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Comparing HDDs - strange results (Read 52847 times)
Christer
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Re: Comparing HDDs - strange results
Reply #120 - Sep 9th, 2004 at 7:21pm
 
It's the first person to acknowledge that there is a problem with that chipset and that they knew about it ...... Lips Sealed ...... or maybe NightOwl and me presented enough evidence.

BTW, did You get my PM's?

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Old chinese proverb:
If I hear - I forget, If I see - I remember, If I do - I understand
 
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Re: Comparing HDDs - strange results
Reply #121 - Sep 10th, 2004 at 11:30am
 
Well, that's progress. Getting them to admit a problem. I don't know why companies are so adamant against it.

I always forget to check PMs, sorry. I'll go there now.
 
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Re: Comparing HDDs - strange results
Reply #122 - Sep 17th, 2004 at 6:18am
 
I've had the opportunity to do some tests on a system based on ABIT VA-10 with VIA VT8378 (KM400) / VT8235 (southbridge), AMD Sempron 2600+, 512 MB PC2700, two Maxtor Plus8 - 40 GB.

C: (NTFS) on HDD-0 to E: (NTFS) on HDD-1
Create - 860 MB/min
Check - 3533 MB/min

C: (NTFS) on HDD-0 to F: (FAT32) on HDD-1
Create - 248 MB/min
Check - 315 MB/min

If we compare that to the transfer rates from 7K250 to 60GXP:

C: (NTFS) on 7K250 to F: (NTFS) on 60GXP
Create - 802 MB/min
Check - 2229 MB/min

C: (NTFS) on 7K250 to G: (FAT32) on 60GXP
Create - 342 MB/min
Check - 390 MB/min

The Plus8 and 60GXP are 2 MB cache drives and are both performing better, when the target partition is FAT32, than the 7K250 and Seagate 7200.7 which are 8 MB cache drives.

Anyway, the tests on the ABIT VA-10 based hardware have convinced me that my next motherboard will not include anything VIA.

Christer
 

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Re: Comparing HDDs - strange results
Reply #123 - Aug 11th, 2005 at 1:24am
 
...
Christer -

Serendipity strikes again - while winding up my successful attempts to restore the temporarily-lost capability of my "purpose-built" Iomega 80GB HDD USB 2.0 External Drive to function in Norton Ghost 2003 with the stock Norton/Iomega drivers extracted from Guest.exe, I blundered into a phenomenon not unlike this thread of long standing considering the performance disparity between the NTFS and FAT32 file system formats under particular hardware configurations.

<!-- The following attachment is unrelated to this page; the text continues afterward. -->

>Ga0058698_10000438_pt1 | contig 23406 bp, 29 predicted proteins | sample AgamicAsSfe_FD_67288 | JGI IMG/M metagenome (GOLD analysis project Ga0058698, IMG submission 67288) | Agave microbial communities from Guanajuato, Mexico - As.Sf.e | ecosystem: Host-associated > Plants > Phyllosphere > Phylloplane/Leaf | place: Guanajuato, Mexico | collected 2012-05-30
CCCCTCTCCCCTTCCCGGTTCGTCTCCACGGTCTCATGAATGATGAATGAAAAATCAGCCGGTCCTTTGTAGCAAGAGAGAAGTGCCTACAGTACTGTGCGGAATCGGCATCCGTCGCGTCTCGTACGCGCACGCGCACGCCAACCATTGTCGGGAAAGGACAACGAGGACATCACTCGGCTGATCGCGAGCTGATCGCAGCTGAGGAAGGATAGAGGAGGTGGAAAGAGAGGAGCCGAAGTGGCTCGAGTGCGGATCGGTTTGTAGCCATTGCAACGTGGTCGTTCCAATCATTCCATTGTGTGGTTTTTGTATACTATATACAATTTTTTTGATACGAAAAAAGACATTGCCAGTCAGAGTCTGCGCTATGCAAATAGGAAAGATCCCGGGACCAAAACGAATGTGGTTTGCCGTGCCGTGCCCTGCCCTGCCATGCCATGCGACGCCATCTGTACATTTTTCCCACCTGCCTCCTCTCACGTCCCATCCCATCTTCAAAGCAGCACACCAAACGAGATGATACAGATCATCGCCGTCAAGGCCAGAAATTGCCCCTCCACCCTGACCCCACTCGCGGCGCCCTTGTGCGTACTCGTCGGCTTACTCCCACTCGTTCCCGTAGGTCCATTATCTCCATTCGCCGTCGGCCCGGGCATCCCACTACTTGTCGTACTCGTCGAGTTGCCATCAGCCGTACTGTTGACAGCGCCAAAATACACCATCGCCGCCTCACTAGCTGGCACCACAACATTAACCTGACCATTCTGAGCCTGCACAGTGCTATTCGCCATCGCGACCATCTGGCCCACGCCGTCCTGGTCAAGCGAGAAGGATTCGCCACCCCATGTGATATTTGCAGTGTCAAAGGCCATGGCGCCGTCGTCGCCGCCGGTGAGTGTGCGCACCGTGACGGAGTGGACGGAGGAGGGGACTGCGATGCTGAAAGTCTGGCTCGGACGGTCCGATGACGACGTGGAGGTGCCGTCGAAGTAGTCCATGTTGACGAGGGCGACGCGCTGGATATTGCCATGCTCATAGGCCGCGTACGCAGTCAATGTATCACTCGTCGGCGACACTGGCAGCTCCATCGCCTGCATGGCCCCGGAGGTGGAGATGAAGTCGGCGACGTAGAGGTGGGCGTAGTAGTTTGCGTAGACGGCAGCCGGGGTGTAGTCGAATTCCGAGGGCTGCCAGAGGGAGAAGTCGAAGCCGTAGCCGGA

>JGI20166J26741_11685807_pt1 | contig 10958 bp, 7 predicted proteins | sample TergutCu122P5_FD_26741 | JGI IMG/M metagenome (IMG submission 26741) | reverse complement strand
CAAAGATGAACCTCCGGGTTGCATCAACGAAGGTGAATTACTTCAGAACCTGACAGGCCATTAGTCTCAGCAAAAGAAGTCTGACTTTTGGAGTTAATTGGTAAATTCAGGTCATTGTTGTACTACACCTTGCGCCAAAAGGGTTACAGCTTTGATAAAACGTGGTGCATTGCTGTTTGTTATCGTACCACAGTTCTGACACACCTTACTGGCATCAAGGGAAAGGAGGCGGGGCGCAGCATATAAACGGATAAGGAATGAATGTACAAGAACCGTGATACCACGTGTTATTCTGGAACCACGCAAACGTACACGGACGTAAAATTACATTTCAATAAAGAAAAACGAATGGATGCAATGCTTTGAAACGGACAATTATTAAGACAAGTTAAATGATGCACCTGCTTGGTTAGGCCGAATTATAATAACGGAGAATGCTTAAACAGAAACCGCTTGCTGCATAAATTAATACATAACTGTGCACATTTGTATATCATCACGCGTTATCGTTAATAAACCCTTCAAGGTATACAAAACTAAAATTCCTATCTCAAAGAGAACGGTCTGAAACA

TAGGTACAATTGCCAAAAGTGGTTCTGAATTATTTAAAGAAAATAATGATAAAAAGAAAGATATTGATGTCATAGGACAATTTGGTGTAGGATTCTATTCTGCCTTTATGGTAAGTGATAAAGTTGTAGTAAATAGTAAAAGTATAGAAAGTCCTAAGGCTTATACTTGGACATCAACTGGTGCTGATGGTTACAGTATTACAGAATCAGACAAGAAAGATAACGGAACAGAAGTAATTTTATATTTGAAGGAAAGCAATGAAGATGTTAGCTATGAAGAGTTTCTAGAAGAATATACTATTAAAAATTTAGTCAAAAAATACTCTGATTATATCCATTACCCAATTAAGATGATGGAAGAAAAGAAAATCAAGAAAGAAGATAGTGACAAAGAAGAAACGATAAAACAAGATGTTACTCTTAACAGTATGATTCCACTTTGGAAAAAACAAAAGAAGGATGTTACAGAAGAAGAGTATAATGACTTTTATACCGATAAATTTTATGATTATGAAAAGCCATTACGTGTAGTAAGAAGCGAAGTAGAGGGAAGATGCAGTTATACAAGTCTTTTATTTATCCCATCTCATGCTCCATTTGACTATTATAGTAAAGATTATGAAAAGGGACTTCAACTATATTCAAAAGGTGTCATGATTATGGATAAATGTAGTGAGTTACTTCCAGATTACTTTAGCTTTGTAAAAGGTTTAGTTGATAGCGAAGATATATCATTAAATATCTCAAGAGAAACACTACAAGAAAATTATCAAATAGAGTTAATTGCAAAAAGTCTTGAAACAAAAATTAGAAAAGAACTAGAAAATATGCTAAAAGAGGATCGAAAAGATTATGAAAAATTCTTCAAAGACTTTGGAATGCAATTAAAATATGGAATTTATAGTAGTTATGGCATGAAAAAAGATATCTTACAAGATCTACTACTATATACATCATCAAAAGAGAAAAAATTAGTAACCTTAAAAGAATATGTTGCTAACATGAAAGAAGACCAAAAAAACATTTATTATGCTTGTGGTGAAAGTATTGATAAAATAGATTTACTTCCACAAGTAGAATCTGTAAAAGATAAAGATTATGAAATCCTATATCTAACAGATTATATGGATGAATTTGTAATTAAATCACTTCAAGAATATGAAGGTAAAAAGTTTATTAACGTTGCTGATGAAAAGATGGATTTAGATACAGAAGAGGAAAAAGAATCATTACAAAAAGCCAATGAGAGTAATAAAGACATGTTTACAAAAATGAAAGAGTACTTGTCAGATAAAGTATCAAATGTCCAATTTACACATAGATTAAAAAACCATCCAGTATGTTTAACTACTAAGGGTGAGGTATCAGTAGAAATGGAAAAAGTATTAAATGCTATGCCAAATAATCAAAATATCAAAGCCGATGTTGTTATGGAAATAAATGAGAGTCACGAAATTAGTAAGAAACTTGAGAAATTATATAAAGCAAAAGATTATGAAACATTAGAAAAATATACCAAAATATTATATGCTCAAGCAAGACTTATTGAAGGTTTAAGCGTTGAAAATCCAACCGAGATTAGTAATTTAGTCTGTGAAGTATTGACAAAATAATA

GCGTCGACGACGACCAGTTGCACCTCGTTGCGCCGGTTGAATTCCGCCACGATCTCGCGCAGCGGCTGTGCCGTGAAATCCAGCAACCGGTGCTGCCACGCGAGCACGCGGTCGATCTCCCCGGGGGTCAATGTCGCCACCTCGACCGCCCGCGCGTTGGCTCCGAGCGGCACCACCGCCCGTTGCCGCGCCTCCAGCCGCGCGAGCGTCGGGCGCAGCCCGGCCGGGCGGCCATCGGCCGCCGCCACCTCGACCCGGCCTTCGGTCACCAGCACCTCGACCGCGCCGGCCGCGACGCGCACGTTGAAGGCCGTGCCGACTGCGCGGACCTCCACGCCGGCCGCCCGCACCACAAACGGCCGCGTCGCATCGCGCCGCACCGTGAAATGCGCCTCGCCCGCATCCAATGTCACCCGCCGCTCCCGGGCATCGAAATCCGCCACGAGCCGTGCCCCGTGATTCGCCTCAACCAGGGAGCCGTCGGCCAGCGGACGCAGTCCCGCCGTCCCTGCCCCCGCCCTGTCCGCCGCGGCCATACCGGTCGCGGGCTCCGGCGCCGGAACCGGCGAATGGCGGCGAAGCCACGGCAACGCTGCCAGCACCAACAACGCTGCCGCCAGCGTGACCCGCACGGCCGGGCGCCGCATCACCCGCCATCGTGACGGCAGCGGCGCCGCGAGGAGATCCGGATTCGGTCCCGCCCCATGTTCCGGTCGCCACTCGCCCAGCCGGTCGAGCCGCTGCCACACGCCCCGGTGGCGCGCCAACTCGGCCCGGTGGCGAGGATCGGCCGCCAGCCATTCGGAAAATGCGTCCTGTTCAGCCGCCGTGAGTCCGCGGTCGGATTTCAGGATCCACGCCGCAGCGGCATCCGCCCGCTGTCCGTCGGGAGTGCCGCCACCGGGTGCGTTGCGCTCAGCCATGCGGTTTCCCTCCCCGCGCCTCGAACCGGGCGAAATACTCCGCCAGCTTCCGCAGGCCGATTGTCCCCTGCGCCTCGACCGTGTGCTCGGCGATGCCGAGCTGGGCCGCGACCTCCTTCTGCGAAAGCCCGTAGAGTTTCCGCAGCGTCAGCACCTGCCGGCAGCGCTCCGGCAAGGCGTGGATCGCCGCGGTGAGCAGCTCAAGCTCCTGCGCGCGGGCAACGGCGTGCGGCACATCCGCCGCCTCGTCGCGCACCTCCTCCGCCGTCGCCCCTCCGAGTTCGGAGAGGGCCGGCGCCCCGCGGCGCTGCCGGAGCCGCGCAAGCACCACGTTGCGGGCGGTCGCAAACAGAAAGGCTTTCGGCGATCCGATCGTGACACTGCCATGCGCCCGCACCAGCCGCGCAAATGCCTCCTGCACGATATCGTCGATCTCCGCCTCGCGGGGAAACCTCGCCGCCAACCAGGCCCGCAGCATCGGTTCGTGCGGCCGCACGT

To recap, after using PowerQuest Partition Magic 8 to partition the preformatted FAT32 Iomega External Drive I ruefully discovered that I was unable to restore its former capability and had become reliant on NightOwl's Panasonic Universal USB Driver routine in order to conduct Ghost 2003 operations.  Suffering from a degree of neurotic obsessiveness, I was bound and determined 'to put Humpty-Dumpty back together again' - and I succeeded. The trick (CLICK HERE) is to zero-fill the Iomega disk using the Ghost 2003 DOS-based utility GDisk with the /diskwipe switch and then with no preparation whatsoever immediately submit the disk to the Seagate DiscWizard in Windows; once there, configure a single primary FAT32 partition not-to-exeed 32GB and close out followed by a reboot into SAFE MODE.  Restarting DiscWizard: (1) click on the Maintenance button; (2) select Partitioning and Formatting Options; and (3) select Grow a Partition whereupon the process completes itself. Theoretically Windows XP FAT32 volumes larger than 32 GB have to emanate from other operating systems, but this DiscWizard is a "loophole" utility running inside XP that let the 16kb cluster size remain static right up until the capacity limit of the HDD was attained (luckily the Iomega HDD was Seagate-compliant, but not all HDDs are).

Once all this had transpired, I began to consider if such an extraordinary reconfiguration of other FAT32 primary partitions and logical drives would reinvigorate them so as to be more on par with their NTFS counterparts.  On my Dell Dimension 8100, I now have a 60GB IBM/Hitachi DeskStar IDE HDD (IC35L060AVV207-0) set up as a SLAVE inside my PC to serve primarily as a first-line repository for the Norton Ghost 2003 Backup images spun off my MASTER 120GB Maxtor SATA HDD (6Y120MO); likewise, I have an 80GB Western Digital IDE SLAVE HDD (WDC WD800JB-00JJA0) installed in my Dell Dimension 8300.  With my external HDDs mounted in enclosure kits, I typically set them up as a single extended partition - no primary, no active - and split them into two logical drives of equal volume with the leading drive formatted NTFS and the trailing drive formatted FAT32; with external HDDs, I suffer no performance penalty